Scenario: You need to setup a service that requires ssh access to a remote host, possibly/probably by the root user. This service needs to run at regular intervals and it is critical that it works without a human entering a passphrase (even once).
Solution: The obvious solution that comes to mind is a ssh key. But a password-less key that allows root login? RED FLAG. However, there is a way to accomplish this without allowing a root login completely. That is to create, what I call, a single purpose key. I feel like this not a widely known trick, so I am archiving it so I don’t forget myself.
(Where local host is the host that needs ssh access and remote host is the host that you are “opening” up or allowing ssh access to)
- On the local host, create a ssh key without a passphrase for the root user, this is widely documented via other sources
- On the remote host, add the key to the
/root/.ssh/authorized_keysfile. However, start the line in that file with
On the remote host, the
/root/bin/validate-ssh.shscript is a simple script that allows access to your service and exits for anything else. An example of allowing rsync access [only]:
% cat /root/bin/validate-ssh.sh #!/bin/bash case "$SSH_ORIGINAL_COMMAND" in rsync\ --server*) # uncomment for debug # echo "$(date +%Y%m%d): $SSH_ORIGINAL_COMMAND" >> /var/log/ssh-cmd.log $SSH_ORIGINAL_COMMAND ;; # debug testconnect) echo "You successfully connected to $(hostname)" ;; *) echo "Sorry, command '$SSH_ORIGINAL_COMMAND' is not allowed" exit 1 ;; esac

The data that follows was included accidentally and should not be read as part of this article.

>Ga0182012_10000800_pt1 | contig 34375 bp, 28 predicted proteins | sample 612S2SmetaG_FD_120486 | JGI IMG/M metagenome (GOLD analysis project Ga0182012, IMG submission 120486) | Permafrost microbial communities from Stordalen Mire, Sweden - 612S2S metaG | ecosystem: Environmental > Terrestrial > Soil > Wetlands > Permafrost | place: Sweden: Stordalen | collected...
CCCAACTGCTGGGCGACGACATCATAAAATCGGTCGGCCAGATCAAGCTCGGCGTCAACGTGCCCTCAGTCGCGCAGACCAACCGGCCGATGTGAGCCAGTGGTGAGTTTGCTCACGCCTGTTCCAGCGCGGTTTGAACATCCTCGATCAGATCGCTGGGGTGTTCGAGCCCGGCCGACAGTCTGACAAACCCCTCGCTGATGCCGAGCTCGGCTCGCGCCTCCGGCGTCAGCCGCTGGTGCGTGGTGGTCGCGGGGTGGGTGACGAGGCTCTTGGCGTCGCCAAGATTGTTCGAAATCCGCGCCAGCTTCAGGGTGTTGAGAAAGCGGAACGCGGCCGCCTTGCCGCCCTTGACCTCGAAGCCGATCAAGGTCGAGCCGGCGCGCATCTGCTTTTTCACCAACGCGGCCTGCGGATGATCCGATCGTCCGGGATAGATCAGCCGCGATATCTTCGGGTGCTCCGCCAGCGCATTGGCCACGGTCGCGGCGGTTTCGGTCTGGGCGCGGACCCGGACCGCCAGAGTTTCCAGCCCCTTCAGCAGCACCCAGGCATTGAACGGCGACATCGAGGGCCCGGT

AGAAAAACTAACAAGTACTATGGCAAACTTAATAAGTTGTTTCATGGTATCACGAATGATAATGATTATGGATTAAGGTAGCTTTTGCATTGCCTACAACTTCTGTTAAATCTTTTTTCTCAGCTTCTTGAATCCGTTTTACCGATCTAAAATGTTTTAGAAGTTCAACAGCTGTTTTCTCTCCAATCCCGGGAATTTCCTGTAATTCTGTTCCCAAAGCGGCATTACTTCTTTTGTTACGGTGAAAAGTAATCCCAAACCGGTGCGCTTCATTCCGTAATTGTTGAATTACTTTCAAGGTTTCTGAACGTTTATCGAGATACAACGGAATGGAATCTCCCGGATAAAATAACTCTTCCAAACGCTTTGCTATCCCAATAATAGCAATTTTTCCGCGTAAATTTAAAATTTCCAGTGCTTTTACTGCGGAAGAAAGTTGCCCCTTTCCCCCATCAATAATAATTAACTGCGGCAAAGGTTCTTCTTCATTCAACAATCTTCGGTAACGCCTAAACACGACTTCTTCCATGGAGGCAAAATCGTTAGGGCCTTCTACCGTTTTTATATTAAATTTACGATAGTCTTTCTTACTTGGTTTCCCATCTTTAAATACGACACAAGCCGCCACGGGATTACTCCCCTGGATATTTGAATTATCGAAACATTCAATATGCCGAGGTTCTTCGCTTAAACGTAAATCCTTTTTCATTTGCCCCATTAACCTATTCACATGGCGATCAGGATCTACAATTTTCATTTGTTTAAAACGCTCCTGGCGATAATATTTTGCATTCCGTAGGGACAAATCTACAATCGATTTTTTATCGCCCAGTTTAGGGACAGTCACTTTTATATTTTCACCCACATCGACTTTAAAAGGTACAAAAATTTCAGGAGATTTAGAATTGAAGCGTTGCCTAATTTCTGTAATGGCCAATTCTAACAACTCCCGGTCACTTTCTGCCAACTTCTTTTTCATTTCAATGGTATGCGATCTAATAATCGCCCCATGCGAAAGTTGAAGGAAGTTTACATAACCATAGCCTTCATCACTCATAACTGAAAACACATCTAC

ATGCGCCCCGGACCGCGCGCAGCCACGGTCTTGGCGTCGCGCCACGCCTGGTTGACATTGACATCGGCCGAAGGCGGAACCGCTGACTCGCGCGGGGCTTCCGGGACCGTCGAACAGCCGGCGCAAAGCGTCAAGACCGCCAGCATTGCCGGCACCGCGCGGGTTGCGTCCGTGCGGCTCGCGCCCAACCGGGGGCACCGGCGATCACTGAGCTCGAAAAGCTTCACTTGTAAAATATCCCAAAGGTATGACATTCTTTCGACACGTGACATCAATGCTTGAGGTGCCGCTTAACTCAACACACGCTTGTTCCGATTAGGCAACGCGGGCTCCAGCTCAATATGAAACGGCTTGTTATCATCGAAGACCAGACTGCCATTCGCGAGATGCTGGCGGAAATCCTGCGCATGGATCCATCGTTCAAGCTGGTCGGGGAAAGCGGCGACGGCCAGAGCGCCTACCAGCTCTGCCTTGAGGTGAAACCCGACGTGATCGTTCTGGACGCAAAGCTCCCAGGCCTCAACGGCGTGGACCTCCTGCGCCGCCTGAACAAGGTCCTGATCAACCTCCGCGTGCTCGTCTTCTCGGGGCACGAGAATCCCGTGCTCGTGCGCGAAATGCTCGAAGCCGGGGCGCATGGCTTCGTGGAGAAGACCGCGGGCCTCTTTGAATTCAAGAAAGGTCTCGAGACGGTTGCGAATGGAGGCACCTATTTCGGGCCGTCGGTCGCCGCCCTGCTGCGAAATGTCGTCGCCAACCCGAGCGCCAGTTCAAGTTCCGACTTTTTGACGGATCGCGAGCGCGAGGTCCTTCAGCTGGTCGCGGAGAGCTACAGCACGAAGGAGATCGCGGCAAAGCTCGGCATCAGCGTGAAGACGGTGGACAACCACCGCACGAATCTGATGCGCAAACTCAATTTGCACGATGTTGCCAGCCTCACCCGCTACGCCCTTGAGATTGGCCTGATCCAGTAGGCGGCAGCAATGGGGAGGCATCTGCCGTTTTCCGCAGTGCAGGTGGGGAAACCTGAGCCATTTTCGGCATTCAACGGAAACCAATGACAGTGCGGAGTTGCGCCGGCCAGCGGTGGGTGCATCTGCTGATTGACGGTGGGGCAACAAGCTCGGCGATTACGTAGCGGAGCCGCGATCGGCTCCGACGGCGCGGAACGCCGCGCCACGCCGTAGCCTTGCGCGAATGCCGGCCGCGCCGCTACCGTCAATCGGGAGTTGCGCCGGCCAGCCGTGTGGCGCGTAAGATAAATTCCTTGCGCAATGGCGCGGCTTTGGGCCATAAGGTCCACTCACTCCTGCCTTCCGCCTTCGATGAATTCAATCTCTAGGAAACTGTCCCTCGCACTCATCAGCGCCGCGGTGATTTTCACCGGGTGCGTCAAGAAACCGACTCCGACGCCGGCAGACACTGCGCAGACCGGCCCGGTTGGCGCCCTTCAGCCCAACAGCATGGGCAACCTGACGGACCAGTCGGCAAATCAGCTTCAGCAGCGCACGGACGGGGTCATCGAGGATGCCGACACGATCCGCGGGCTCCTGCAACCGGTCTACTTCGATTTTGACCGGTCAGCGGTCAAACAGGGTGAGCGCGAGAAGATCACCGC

Optional, if you only want to allow this access from a small set of hosts add
from="192.168.1.11,10.80.80.1"to the same line in
So, now, you can use that password-less ssh key as root (assuming the remote host allows root logins via ssh) and you should see something.
ssh [email protected] testconnect will return that string.
rsync [email protected]:/file will work. Everything else will get the message that indicates it wasn’t allowed. This is expandable to just about everything provided that you know the “$SSH_ORIGINAL_COMMAND” – on another host I use it to allow password-less sshfs access, so
SSH_ORIGINAL_COMMAND=/usr/lib/misc/sftp-server and so-forth.
Naturally, this will work for other users/uses as well. I’ve seen references that some admins are using this to allow access if and only if they enter a sekrit token, etc. I’ll also say that you should be smart with this, opening up root access is a hole – if anyone compromises the local host, I suppose they could get access to the remote host if they knew how.